Network Detection and Response
In a past life as a member of a Blue Team providing defensive security, I loved tapping critical points of the network and mirroring that traffic to an IDS, then to our SIEM so that we could detect malicious and anomalous behavior on the network. Naturally I had to play with a Network Detection and Response (NDR) solution to see what information it could provide. NDR is meant to establish a baseline of “normal” and then alert to anomalies using machine learning. It can also supplement a sandbox solution to detect malware and notify a firewall to block it (when using inline blocking). In this blog post I wanted to outline the FortiNDR solution, how you can deploy it and what the interface looks like.
As I was deploying FortiNDR, I soon discovered that there are multiple deployment scenarios depending on the desired function. In the diagram below (taken from our FortiNDR Product Management team), FortiNDR is in the middle and can operate in any of the following modes (and any combination of them, it’s not one or the other):
- Sniffer Mode
- Integrated Mode
- ICAP Mode
- Other / API Mode
You can read more about the different operating modes on the Documents Library: https://docs2.fortinet.com/document/fortindr/7.1.0/administration-guide/188840/operating-mode-protocols-and-file-type-support. Depending on your goals, FortiNDR has two main use cases:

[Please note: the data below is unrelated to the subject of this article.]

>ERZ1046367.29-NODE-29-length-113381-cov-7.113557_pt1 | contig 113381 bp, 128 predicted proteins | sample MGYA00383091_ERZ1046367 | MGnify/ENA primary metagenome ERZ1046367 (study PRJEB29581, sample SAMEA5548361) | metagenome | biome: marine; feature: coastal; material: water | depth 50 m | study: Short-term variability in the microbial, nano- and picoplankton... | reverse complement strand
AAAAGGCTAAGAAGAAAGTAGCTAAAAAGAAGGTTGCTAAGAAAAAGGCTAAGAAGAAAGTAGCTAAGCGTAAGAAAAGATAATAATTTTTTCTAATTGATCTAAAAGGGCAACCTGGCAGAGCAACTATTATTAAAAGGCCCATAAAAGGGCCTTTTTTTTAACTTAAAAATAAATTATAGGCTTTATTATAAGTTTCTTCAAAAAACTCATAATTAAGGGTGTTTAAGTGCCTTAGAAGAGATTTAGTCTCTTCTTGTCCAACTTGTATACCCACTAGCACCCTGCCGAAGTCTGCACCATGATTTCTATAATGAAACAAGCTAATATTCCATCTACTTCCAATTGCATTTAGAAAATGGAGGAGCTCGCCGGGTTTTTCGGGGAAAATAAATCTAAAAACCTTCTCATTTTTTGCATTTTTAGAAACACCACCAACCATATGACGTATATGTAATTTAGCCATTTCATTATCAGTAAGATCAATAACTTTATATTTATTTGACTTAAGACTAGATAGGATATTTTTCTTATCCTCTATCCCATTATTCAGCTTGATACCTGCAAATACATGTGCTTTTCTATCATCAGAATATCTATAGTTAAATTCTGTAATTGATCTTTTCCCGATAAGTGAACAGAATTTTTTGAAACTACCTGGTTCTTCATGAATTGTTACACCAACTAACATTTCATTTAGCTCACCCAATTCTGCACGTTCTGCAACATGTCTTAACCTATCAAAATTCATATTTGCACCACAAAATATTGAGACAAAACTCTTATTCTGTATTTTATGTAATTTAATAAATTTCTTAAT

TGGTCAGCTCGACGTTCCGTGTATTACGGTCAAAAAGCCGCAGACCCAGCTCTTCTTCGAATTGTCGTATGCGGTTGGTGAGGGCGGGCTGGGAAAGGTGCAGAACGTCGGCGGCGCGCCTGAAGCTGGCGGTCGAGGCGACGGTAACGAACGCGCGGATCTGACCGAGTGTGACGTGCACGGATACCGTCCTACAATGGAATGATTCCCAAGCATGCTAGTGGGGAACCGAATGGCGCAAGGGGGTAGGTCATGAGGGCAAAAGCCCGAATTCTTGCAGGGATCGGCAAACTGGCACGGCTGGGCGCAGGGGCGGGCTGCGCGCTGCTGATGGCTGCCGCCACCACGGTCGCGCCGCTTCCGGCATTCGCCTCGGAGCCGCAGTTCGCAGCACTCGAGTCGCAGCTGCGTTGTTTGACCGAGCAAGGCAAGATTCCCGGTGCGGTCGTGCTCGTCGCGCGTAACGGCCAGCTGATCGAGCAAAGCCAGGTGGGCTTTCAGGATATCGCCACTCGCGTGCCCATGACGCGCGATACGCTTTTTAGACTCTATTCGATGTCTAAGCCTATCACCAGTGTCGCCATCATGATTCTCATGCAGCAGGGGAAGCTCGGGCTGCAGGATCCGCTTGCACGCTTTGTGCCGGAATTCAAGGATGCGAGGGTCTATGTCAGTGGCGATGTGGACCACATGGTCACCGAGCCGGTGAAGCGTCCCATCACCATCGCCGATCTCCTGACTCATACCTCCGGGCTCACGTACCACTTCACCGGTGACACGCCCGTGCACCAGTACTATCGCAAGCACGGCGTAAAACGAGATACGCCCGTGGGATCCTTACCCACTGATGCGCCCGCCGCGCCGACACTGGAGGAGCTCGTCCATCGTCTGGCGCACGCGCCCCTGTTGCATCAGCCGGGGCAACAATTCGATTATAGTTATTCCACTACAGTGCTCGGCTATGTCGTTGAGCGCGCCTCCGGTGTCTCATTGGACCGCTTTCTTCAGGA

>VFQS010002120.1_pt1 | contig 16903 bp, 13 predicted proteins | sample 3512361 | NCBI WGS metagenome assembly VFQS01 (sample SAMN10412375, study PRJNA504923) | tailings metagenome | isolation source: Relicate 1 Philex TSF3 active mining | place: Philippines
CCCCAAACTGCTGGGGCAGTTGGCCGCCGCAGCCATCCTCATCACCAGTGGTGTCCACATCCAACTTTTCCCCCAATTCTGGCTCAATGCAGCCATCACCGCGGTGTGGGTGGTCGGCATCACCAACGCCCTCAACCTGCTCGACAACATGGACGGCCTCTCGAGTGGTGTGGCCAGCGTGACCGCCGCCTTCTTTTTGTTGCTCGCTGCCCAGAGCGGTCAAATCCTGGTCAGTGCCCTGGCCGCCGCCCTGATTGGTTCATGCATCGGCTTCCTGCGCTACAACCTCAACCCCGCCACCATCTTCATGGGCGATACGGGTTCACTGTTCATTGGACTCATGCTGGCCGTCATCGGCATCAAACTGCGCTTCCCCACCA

- Deploy FortiNDR as ICAP Server (ICAP Operating Mode), sources would intercept HTTP/S traffic and forward files to FortiNDR.
- Deploy FortiNDR as a “FortiSandbox” Fabric Connector on FortiGate (Integrated Operating Mode), sources would intercept HTTP/S, SMTP, POP3, IMAP, FTP, CIFS traffic and forward files to FortiNDR.
- Deploy FortiNDR with API integrated into a SOAR solution to upload files to it (API Operating Mode) and render a verdict.
Lateral Movement Detection / Anomalous Activity
- Deploy FortiNDR and Mirror Traffic to It (Sniffer Operating Mode)
- Deploy FortiNDR as NetFlow Collector (more on this below)
Methods to Send Traffic to FortiNDR
The following are methods to send traffic to FortiNDR. The optimal solution is to Tap or SPAN all traffic to FortiNDR to detect Lateral Movement, but that often isn’t feasible. And depending on placement of the sourced traffic, it could be encrypted and less valuable (but still valuable using JA3 hashes). The following options are listed in (my opinion) in order of effectiveness as well as highest level of effort required:
1. Perform SSL Decryption on the FortiGate and then Mirror to FortiNDR:
- In this scenario, you would perform SSL Decryption (inbound, outbound or both) on the FortiGate firewall and then configure a SSL Mirror to FortiNDR using these methods:
2. Use a SPAN/RSPAN/ERSPAN to Mirror Traffic to FortiNDR:
- Using either a Layer 2/3 Switch or a Virtual-Switch on a FortiGate, mirror traffic to the FortiNDR Sniffer interface.
3. Send NetFlow to FortiNDR (introduced in v7.2):
- This is a new feature in FortiNDR 7.2 and one I’ll test further down below; you would configure the FortiGate (or other source) to send NetFlow to FortiNDR:
Sniffer Operating Mode Configuration
In my lab, I opted to SPAN traffic from many servers to my FortiNDR VM, just to get it up and running. Since I’m running FortiNDR VM and SPANning traffic to it, it was time to buy that extra NIC for my ESXi server to listen to the SPAN traffic…. I configured the Sniffer interface on FortiNDR VM on a Port-Group mapped to the SPAN port on the FortiSwitch:
Note that since the switch will mirror all VLANs, I needed to setup my Port Group to use VLAN 4095 — the equivalent of all VLANs in ESXi. I then configured the FortiSwitch to mirror traffic from the servers (port15 on the switch below) to the ESXi vSwitch with the Sniffer network (port16 on the switch below, connected to vmnic1 in ESXi):